|< Torquay to Babbacombe||Dawlish to Teignmouth >|
|Distance : 7 miles||Grading : ++++||OS Sheet : 110|
This walk starts in the popular resort of Teignmouth. Crossing the river Teign to Shaldon, there is a very steep climb to the cliff top, and many hills after that, although there are stunning views around the coast from the cliff top. The path flattens out a little towards to Babbacombe. There are good beaches at Teignmouth, Ness Cove (Shaldon), Maidencombe and Oddicombe.
Teignmouth is easily reached by road. From the A38, the main trunk road between Exeter and Plymouth join the A380, a dual carriageway to Torbay. At the junction with the A381 head east along the A381. At the junction with the A379 at Teignmouth Bridge, continue straight ahead and then turn right for the town centre and beach. There is a large pay and display car park just to the south of the pier.
If you are coming by public transport, Teignmouth has a railway station with between one and two trains per hour, typically from Exeter or Exmouth (via Exeter) to the east and Paignton to the south. There are also some longer distance trains to London, the Midlands and to Plymouth and Penzance. Most trains to Teignmouth are operated by Great Western Railway but Cross Country Trains also operate a few longer distance services. In addition Stagecoach South West bus route 2 runs 3 times an hour Monday – Saturday and hourly on Sunday between Newton Abbot and Exeter via Teignmouth.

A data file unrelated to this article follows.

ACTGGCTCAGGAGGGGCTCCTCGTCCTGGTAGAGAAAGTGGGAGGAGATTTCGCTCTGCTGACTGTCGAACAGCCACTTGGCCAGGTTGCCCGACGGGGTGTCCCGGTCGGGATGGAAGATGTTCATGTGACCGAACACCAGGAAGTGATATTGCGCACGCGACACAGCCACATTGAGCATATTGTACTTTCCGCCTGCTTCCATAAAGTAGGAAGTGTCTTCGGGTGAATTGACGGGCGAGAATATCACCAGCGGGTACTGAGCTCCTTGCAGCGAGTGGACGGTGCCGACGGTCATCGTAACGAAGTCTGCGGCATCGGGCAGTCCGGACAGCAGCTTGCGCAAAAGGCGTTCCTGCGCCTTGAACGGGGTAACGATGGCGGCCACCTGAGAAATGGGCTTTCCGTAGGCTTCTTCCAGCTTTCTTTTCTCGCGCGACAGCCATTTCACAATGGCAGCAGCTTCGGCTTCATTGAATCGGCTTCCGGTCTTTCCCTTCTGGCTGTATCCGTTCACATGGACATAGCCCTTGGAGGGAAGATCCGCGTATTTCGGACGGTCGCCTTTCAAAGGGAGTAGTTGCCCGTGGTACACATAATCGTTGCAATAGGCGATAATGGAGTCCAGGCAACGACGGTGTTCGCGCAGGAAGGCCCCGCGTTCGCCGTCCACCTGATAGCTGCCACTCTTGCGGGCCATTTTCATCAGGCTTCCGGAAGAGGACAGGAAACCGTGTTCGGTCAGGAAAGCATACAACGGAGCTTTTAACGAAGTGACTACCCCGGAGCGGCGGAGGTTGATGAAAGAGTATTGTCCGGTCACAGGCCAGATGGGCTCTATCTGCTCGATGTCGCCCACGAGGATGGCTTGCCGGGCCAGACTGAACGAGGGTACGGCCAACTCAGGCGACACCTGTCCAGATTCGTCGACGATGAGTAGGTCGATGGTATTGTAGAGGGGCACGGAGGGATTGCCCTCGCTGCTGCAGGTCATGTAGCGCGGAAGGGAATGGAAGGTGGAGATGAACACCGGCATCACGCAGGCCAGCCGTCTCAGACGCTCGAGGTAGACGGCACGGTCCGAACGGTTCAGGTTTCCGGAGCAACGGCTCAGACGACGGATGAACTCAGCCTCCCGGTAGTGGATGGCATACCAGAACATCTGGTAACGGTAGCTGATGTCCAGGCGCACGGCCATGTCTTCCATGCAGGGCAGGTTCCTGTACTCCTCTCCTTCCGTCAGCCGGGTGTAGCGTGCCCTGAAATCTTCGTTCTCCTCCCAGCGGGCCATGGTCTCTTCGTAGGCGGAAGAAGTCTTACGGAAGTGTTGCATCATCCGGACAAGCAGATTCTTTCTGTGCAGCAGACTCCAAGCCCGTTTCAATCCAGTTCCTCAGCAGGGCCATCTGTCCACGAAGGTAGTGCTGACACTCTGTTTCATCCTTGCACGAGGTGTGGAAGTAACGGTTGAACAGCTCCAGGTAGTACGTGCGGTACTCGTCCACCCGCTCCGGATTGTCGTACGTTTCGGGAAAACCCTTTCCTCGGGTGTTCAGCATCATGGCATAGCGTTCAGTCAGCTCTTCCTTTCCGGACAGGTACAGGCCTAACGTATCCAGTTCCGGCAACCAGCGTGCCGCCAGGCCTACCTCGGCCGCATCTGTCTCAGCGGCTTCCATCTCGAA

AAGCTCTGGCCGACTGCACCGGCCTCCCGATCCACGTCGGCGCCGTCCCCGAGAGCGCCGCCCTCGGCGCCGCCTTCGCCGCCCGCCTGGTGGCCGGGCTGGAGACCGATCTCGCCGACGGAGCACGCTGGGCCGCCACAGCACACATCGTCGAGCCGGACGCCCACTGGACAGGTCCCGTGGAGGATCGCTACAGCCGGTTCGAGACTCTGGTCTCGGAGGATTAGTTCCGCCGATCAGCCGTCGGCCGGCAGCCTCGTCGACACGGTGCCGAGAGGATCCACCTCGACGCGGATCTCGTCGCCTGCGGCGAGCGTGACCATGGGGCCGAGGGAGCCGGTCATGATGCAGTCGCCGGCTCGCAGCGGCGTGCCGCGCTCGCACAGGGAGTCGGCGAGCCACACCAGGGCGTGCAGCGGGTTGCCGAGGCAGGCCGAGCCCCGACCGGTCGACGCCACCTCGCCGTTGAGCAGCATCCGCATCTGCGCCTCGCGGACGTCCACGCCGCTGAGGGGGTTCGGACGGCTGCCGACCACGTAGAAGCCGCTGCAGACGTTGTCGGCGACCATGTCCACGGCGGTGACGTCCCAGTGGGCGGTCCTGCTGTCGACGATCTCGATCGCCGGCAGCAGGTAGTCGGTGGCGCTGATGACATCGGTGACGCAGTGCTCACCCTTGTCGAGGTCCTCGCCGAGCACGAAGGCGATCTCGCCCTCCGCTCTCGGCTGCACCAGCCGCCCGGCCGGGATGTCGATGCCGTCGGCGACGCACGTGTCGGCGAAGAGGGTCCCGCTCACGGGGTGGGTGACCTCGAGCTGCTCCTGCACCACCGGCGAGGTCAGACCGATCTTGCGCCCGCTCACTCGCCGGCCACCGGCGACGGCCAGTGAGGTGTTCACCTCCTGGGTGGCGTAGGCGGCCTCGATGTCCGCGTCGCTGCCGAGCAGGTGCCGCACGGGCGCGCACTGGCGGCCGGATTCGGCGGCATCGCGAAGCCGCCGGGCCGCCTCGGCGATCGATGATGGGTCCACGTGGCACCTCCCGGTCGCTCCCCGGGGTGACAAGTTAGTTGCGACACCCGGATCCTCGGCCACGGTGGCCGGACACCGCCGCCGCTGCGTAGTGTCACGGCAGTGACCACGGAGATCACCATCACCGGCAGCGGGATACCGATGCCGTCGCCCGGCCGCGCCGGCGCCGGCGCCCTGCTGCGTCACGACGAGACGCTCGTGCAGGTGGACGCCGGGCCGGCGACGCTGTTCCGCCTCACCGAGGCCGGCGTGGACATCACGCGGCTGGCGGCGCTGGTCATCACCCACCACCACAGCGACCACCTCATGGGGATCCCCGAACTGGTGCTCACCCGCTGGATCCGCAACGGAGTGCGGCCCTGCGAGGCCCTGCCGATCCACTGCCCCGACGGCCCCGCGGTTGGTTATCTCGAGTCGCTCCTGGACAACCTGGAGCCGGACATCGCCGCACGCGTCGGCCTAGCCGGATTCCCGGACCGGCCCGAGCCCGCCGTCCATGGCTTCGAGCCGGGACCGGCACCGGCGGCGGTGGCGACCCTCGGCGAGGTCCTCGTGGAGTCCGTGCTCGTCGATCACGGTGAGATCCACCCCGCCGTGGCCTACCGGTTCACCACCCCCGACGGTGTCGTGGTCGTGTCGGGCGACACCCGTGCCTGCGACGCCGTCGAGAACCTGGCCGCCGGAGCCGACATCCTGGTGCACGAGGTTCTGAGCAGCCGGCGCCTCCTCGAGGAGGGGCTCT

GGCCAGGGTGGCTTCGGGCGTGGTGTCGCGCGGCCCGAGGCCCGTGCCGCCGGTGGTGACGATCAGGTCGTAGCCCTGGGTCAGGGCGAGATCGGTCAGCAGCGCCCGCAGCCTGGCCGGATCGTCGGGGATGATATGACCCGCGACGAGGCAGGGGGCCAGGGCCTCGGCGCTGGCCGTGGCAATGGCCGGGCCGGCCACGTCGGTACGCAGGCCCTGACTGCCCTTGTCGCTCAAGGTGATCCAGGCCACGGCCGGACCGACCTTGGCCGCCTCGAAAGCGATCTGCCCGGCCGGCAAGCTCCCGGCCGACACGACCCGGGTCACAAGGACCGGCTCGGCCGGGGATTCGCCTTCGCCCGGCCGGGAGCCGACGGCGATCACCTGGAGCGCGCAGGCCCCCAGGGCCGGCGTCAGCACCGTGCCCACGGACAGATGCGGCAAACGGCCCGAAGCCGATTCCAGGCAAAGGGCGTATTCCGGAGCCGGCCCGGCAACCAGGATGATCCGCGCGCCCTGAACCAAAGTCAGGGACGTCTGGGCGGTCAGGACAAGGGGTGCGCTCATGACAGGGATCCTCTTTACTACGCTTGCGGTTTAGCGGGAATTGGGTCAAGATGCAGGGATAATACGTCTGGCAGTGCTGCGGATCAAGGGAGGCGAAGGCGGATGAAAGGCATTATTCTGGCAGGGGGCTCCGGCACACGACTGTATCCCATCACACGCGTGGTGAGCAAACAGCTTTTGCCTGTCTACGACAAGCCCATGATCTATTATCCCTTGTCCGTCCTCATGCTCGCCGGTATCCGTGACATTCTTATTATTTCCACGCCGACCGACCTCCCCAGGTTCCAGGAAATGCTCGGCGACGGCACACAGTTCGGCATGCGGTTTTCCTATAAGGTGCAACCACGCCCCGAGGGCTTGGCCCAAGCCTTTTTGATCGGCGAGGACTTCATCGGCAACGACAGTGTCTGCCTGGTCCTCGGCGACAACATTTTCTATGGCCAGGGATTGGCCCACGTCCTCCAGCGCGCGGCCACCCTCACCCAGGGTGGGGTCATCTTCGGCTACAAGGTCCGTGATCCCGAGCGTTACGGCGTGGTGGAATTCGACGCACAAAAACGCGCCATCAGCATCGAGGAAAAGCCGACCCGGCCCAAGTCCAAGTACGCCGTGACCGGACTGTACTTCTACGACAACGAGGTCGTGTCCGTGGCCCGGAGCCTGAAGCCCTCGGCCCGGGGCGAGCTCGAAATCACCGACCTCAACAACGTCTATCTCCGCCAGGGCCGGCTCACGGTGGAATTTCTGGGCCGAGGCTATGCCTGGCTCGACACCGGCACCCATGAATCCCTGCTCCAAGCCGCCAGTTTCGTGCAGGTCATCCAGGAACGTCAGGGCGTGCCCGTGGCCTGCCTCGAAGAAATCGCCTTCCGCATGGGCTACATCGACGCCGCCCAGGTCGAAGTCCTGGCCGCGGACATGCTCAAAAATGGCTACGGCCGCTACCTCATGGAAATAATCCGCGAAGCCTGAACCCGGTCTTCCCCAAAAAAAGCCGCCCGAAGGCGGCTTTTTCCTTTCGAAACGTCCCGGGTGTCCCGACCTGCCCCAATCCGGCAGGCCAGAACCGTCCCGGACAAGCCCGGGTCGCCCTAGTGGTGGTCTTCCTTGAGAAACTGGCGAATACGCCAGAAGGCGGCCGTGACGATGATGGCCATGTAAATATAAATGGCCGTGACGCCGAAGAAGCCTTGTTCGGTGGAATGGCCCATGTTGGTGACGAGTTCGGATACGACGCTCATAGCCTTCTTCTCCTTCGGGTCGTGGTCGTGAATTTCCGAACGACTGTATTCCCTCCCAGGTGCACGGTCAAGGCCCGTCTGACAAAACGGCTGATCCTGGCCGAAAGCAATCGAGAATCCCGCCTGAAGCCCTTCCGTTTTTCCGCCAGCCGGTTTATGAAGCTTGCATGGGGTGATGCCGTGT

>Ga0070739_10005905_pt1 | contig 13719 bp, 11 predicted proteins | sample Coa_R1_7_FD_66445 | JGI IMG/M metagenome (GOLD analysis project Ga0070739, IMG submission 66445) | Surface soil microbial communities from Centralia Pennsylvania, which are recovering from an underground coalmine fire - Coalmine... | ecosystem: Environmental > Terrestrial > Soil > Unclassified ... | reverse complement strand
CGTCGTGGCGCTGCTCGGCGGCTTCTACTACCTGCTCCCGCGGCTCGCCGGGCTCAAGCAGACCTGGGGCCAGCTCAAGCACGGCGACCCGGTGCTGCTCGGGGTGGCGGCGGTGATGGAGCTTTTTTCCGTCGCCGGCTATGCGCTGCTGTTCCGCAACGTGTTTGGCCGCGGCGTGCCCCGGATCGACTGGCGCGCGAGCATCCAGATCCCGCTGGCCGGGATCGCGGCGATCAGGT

There is a good choice of accommodation in Teignmouth and Babbacombe. There is a tourist information centre in Teignmouth and Torquay, which can help with accommodation. See below for some useful links.
This walk begins from Teignmouth Pier. The pier was sadly badly damaged in storms in February 2014 and has only fairly recently re-opened. Continue along the promenade until you get to a large car park.
It is necessary to cross the river Teign and the recommended route (and official route) is to use the The Teignmouth Shaldon Ferry. This runs operates every day except for Christmas Day and New Years day. The service hours vary and are on the website, but it is always operating between 10am and 4:30pm, with the service starting from 8am on most days and running to 6pm (or dusk in peak summer). It runs on demand or every 10 to 15 minutes at busy periods.
Assuming you are using the ferry, as you approach the life boat station go to the left of this and to the far side of the car park to reach the back beach, from where the ferry will take you over the River Teign, to Shaldon.
If for any reason the ferry is not running or you decided not to use it you can also cross via the bridge, but this will add around 1 mile to the walk.